Delays explained - knock-on effects

Similar to a busy motorway, even the smallest can have a huge knock-on effect.

22,000 passenger trains and 2,000 freight trains use the rail network every day and at peak times critical parts of the network now run at close to 100 per cent capacity.

Most of the problems that occur on the rail network are fixed quickly but, particularly on busy routes where trains are tightly scheduled, even something as simple as a blown fuse can cause knock-on that continue for hours afterwards. These delays don't only affect the route where the problem was – they can also affect any connecting routes.

Delays trains, drivers and crews in the wrong place at the wrong time, so return journeys are likely to be affected too.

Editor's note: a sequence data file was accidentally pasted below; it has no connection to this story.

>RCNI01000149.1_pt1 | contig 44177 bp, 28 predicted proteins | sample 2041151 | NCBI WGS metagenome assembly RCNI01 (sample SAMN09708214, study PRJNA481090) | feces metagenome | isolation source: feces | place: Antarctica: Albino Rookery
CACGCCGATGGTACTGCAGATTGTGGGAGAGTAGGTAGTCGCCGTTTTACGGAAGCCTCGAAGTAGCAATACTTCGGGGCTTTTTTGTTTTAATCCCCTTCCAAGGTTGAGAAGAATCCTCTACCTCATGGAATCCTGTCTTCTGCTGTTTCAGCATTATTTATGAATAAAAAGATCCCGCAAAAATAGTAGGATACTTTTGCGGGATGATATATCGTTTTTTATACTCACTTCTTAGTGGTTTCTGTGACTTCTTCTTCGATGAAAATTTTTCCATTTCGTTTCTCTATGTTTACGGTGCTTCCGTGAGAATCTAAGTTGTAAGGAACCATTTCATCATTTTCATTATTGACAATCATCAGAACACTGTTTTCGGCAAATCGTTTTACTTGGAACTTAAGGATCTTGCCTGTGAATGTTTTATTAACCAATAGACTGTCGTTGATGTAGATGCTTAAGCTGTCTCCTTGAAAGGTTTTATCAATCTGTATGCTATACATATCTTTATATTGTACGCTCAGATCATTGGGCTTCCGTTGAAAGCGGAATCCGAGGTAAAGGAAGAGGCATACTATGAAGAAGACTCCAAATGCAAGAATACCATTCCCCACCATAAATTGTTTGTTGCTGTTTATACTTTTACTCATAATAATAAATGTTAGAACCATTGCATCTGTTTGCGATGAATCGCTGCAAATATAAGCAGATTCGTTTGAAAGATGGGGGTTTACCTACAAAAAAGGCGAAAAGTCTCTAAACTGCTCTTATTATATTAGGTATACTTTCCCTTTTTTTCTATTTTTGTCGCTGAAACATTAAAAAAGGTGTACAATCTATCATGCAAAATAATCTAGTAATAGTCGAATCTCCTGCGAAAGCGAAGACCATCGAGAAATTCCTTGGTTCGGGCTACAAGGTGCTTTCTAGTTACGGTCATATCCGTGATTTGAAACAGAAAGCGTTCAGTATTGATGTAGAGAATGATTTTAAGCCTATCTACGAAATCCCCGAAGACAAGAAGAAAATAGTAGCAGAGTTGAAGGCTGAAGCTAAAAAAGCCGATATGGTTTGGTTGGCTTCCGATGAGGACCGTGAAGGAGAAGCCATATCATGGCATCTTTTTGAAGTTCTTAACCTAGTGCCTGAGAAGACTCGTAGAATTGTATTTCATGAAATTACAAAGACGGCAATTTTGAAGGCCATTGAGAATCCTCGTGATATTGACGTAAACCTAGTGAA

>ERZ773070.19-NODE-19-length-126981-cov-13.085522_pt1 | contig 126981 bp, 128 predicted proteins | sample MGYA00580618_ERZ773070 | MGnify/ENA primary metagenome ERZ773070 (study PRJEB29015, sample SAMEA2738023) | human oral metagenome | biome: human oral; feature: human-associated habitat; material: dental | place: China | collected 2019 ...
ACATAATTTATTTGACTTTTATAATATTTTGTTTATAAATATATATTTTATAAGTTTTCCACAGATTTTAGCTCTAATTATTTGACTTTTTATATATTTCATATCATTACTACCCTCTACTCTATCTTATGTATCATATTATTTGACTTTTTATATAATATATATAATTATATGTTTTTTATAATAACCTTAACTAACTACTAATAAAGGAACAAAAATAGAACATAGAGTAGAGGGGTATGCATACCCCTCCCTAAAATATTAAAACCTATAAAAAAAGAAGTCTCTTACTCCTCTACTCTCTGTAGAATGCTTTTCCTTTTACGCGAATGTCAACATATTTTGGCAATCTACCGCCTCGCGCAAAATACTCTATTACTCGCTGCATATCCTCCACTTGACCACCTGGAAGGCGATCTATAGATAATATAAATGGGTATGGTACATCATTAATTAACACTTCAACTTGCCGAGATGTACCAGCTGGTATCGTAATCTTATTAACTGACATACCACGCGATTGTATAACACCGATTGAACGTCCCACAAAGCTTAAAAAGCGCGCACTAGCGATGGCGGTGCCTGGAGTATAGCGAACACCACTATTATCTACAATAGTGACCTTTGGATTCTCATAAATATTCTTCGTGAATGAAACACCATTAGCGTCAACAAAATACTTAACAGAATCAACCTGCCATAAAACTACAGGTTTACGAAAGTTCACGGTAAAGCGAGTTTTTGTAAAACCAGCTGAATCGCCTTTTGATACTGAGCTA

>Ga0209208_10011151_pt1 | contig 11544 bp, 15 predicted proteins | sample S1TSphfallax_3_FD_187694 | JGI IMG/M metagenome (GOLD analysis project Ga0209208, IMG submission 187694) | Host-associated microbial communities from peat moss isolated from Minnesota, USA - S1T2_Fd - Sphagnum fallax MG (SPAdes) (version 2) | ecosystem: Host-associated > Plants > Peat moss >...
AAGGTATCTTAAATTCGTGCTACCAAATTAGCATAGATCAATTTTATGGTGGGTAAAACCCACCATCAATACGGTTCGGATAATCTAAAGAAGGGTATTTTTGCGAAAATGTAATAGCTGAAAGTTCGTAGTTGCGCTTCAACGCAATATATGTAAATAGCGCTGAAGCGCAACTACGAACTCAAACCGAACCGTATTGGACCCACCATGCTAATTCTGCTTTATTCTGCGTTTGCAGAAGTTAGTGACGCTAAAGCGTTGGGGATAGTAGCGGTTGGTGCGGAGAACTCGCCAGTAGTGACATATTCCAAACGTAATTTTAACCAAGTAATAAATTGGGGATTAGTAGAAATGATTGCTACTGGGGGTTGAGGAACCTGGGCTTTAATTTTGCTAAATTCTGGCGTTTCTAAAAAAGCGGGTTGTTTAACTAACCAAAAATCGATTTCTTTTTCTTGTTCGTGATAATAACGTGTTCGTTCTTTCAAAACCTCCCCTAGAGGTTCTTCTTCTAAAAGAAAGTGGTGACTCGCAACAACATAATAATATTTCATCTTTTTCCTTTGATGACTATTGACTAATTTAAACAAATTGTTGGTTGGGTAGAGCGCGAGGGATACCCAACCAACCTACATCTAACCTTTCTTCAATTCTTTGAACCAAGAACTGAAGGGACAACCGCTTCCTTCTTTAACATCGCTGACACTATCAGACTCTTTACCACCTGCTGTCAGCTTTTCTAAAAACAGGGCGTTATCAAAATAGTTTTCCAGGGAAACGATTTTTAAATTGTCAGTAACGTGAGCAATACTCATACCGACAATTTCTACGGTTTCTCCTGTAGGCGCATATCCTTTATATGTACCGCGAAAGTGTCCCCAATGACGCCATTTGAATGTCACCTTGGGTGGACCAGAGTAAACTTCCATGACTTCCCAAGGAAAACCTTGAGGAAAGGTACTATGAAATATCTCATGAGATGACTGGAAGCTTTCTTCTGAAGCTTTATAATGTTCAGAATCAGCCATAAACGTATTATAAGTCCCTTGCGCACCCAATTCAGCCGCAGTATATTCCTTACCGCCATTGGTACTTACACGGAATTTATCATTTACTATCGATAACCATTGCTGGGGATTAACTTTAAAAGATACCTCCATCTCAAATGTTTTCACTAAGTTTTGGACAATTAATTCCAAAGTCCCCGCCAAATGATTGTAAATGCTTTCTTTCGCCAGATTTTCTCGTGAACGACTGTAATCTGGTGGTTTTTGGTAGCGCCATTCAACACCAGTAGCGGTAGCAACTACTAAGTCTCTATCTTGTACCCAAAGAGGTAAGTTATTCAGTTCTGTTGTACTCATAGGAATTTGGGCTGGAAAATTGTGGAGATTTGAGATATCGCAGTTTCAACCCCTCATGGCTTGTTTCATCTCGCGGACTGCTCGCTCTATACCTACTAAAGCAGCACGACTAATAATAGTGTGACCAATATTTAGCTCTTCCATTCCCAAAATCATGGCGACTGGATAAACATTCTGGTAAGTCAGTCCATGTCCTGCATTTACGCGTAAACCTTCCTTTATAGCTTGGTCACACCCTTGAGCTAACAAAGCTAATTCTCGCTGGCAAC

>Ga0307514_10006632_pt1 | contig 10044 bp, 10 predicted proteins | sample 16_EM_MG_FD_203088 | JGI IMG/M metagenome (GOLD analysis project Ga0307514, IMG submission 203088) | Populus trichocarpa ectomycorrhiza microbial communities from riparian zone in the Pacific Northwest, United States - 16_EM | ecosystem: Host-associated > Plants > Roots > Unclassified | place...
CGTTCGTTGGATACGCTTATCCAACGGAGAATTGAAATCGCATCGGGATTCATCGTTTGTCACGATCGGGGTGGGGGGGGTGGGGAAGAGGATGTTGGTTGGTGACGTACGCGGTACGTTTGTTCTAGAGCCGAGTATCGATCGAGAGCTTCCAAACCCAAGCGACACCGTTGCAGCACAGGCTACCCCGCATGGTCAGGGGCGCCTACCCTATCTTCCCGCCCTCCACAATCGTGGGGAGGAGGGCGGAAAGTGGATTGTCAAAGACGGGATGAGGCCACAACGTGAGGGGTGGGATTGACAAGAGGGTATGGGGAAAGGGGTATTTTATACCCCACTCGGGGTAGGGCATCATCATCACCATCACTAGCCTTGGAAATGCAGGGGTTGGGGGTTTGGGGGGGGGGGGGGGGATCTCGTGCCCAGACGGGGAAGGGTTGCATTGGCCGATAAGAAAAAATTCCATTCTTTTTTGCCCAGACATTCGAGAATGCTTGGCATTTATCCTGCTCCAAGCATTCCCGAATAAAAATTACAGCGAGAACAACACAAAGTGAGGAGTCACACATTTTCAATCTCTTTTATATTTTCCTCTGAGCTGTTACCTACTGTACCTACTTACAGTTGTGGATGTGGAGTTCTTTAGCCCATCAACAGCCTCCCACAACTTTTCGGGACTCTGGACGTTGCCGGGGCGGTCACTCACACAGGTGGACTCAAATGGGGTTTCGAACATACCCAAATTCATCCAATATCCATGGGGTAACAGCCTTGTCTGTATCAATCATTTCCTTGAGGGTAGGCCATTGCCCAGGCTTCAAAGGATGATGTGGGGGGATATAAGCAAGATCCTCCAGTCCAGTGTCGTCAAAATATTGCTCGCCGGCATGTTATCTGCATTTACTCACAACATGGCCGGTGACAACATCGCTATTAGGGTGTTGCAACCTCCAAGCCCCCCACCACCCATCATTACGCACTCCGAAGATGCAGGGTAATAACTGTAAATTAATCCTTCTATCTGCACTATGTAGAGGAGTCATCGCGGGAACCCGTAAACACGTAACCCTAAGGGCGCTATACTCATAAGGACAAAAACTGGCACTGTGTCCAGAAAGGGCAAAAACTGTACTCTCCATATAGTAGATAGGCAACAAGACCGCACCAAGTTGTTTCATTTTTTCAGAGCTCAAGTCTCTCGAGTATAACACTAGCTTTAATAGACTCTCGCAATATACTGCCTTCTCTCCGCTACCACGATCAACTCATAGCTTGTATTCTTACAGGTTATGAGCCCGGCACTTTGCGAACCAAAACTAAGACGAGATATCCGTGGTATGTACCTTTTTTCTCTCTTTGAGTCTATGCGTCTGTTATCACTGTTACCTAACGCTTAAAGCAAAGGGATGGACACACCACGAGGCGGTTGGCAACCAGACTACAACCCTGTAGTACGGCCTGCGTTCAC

What we're doing to reduce knock-on delays
When there are delays, the rail industry has to strike the balance between getting trains back on schedule as quickly as possible and minimising inconvenience for passengers already onboard delayed trains or for a .

Contingency have been agreed with all the train companies so we can quickly alter the timetable:

  • We may cancel trains to make for the delayed trains to complete their journey quickly.
  • We may miss out stops to make up time or add stops to make sure we get everyone where they need to be – even if they are a little late.
  • Sometimes we cancel all trains in the affected area for an hour – the fastest way to get trains running back on time.

If we didn’t take any of these measures, on busy routes it would take many hours before all trains were back on schedule.

Of course we are also doing a lot of work to prevent problems happening in the first place – see our other delays explained pages for more details.